Body Worn Video Steering Group
Concerns related to body camera privacy continues to occupy the attention of human rights groups, unions, police officers and the public alike, resulting in questions pertaining to best practice and guidelines for the technology in this regard.
The Northern Territory Police Force is committed to exploring new capabilities to enhance frontline efficiency, and commenced a trial of Body Worn Video in January 2015 expected to complete 31st March 2015. As a result we have a look at the outline for the trial, which could lead to further regions adopting the technology.
Very few lines of work require an individual to act as counsellor, treatment coordinator, and law enforcer. Police officers across the world often have to encompass all these responsibilities when responding to a call where a suspect is believed to be mentally ill.
A presidential task force on policing has called for more police use of body cameras and other technology, and expanded efforts to connect officers with neighbourhoods, among a list of proposals aimed at building trust between law enforcement and communities, the Wall Street Journal reports.
The National Institute for Justice currently has two ongoing funded research programs assessing how video integration into policing strategies can have an effect on criminal justice outcomes. The total amount awarded comes in at just over $1.5 million, distributed to two entities and focused specifically on body worn video.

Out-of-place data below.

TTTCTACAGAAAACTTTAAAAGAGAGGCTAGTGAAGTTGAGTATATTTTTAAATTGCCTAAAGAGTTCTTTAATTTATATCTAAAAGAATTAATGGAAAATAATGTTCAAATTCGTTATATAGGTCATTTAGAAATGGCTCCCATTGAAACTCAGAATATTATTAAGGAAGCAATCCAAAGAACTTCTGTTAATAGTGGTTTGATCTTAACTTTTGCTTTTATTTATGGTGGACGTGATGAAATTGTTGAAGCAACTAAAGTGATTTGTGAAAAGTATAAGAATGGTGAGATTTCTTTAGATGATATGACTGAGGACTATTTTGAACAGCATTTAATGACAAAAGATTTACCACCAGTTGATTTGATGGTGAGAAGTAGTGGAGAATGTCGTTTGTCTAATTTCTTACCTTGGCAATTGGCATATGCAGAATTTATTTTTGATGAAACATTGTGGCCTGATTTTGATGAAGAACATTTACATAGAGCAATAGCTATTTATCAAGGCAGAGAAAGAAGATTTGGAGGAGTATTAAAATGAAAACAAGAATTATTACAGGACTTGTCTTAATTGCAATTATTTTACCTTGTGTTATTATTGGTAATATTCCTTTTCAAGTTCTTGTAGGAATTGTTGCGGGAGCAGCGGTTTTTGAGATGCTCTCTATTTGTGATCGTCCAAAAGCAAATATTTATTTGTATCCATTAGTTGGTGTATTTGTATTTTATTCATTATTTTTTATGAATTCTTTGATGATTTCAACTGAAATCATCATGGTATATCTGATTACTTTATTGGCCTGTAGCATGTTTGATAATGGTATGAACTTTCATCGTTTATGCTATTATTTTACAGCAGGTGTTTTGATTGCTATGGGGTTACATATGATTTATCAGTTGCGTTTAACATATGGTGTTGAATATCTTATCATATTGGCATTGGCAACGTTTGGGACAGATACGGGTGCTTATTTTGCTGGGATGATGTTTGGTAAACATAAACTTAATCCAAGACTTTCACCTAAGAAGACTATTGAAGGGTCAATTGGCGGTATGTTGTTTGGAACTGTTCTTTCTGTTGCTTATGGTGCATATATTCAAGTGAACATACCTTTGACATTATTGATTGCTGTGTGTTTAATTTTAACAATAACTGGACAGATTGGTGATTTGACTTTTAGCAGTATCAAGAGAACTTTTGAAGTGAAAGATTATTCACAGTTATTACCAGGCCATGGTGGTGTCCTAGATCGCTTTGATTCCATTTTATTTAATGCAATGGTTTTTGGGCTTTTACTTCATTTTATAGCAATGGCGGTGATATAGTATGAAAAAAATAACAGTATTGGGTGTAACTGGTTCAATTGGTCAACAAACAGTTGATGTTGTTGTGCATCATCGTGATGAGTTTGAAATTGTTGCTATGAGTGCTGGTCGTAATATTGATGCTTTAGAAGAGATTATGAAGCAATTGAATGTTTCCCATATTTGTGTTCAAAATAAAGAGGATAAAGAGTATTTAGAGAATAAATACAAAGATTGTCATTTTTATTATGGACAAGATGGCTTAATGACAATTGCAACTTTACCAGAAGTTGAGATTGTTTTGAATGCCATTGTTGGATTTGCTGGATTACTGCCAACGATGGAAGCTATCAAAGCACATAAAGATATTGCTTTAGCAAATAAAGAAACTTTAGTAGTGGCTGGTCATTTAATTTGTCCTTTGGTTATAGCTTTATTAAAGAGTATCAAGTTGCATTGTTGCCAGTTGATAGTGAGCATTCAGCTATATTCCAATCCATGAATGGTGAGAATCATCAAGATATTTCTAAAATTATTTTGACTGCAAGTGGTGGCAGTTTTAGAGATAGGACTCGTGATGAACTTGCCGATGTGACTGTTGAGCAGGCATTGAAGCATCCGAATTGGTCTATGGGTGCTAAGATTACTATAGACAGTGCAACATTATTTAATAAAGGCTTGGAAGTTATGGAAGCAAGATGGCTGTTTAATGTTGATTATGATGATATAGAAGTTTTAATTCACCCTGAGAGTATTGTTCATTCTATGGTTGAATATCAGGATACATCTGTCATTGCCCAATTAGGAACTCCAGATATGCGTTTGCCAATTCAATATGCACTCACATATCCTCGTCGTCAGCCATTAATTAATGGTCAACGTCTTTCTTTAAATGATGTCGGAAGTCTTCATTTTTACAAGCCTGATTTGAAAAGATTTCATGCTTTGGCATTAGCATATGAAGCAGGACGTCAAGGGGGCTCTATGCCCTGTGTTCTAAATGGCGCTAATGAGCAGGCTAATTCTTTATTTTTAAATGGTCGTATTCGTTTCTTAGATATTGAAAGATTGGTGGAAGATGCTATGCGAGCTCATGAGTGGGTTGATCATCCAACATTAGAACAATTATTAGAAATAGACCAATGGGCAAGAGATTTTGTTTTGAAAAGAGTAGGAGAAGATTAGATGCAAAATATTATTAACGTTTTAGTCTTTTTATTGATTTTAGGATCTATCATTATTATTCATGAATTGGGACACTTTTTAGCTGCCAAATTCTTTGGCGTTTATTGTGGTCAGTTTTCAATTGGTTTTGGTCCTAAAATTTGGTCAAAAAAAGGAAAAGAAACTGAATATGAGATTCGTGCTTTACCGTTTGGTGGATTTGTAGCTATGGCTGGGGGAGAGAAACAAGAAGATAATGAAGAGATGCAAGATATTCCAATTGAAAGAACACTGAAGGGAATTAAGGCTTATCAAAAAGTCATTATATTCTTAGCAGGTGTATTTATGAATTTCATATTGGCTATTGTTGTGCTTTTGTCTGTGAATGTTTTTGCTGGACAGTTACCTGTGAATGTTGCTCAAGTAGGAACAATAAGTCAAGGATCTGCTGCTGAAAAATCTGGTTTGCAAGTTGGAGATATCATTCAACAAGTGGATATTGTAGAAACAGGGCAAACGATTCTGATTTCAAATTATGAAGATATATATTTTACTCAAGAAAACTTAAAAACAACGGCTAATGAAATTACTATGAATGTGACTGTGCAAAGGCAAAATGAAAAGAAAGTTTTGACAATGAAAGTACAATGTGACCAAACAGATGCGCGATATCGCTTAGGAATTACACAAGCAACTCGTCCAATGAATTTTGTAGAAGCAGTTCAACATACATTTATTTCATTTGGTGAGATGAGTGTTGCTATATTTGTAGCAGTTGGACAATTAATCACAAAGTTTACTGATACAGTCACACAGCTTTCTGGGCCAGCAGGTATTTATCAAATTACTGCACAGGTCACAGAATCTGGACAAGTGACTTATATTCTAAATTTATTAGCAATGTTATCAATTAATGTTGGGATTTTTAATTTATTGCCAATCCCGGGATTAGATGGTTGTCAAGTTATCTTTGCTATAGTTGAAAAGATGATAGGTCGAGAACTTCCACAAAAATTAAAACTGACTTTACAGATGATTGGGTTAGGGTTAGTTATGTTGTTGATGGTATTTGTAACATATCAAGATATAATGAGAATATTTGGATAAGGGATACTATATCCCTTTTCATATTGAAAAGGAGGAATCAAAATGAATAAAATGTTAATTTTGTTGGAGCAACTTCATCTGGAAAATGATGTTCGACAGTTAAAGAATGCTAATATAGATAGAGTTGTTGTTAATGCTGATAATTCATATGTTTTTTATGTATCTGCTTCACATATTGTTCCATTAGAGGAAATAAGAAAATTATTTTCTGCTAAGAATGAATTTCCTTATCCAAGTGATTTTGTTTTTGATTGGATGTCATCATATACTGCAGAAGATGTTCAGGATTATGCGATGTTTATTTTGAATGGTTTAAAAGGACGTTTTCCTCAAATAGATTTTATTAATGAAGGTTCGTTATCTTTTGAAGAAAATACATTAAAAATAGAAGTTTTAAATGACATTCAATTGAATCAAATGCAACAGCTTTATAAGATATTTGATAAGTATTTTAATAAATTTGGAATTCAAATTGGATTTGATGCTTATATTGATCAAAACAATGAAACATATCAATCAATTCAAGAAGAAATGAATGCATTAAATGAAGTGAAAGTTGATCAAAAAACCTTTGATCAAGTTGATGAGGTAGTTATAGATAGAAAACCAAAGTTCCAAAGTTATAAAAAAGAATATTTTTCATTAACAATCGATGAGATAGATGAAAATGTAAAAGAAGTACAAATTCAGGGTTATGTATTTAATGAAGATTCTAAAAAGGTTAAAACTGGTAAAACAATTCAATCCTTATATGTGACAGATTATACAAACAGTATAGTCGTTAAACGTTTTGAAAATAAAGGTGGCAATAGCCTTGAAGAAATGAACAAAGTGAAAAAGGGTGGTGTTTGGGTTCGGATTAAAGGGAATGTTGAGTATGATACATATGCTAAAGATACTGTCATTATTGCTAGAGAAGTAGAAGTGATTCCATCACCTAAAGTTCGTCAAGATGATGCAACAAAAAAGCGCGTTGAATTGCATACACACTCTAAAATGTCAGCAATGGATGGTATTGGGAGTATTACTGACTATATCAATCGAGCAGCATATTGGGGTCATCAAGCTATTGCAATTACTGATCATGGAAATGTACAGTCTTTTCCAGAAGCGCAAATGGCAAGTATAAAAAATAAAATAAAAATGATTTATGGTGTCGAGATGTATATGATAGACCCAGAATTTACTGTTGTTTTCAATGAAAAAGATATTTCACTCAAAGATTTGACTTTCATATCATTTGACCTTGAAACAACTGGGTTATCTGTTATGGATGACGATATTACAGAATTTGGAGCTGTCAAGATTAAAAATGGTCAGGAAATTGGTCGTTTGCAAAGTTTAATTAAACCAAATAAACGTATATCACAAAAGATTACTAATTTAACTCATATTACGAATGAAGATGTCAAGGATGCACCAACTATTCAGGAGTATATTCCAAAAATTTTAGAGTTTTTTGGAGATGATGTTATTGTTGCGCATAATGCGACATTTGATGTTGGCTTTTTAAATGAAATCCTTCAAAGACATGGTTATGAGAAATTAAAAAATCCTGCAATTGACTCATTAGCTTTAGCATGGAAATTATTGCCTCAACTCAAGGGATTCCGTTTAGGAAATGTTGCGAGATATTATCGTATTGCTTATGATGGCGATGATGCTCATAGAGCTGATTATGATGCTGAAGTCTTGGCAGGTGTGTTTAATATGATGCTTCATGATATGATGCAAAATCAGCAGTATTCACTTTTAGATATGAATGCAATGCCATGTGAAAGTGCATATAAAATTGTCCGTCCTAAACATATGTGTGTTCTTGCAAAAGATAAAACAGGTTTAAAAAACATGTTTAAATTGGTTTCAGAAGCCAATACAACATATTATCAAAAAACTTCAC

The AELE Evidence Preservation Information Center (EPIC) legal staff have compiled at comprehensive collection of body worn video related materials touching on subjects of policy, privacy, scholarly articles and research – an essential guide.
Trials of body worn video (BWV) cameras have been underway in the UK in 2014, most notably that by Hampshire Constabulary who were recently praised for an innovative approach to tackling crime by Home Secretary Theresa May.
Are you on Twitter? Did you know there’s a BWVSG Twitter account? The Body Worn Video Steering Group uses Twitter to connect with our readers, collaborators, partners, activists, researchers, and community of body worn video users. It is vital to us that we can deliver the most important news, research, policy, and more with a […]
(Via The Scotsman): Members of the public have the right to expect that you will always be made aware if you are being recorded, says solicitor Joanne Snedden on the topic of body worn video (BWV) cameras.
After the Grand Jury decision to not indict Officer Darren Wilson for the shooting of Michael Brown in Ferguson earlier this year relatives and protesters alike have banded together and submitted a petition to the White House calling for a “Michael Brown Law”, which would require all state, county and local officers to use body […]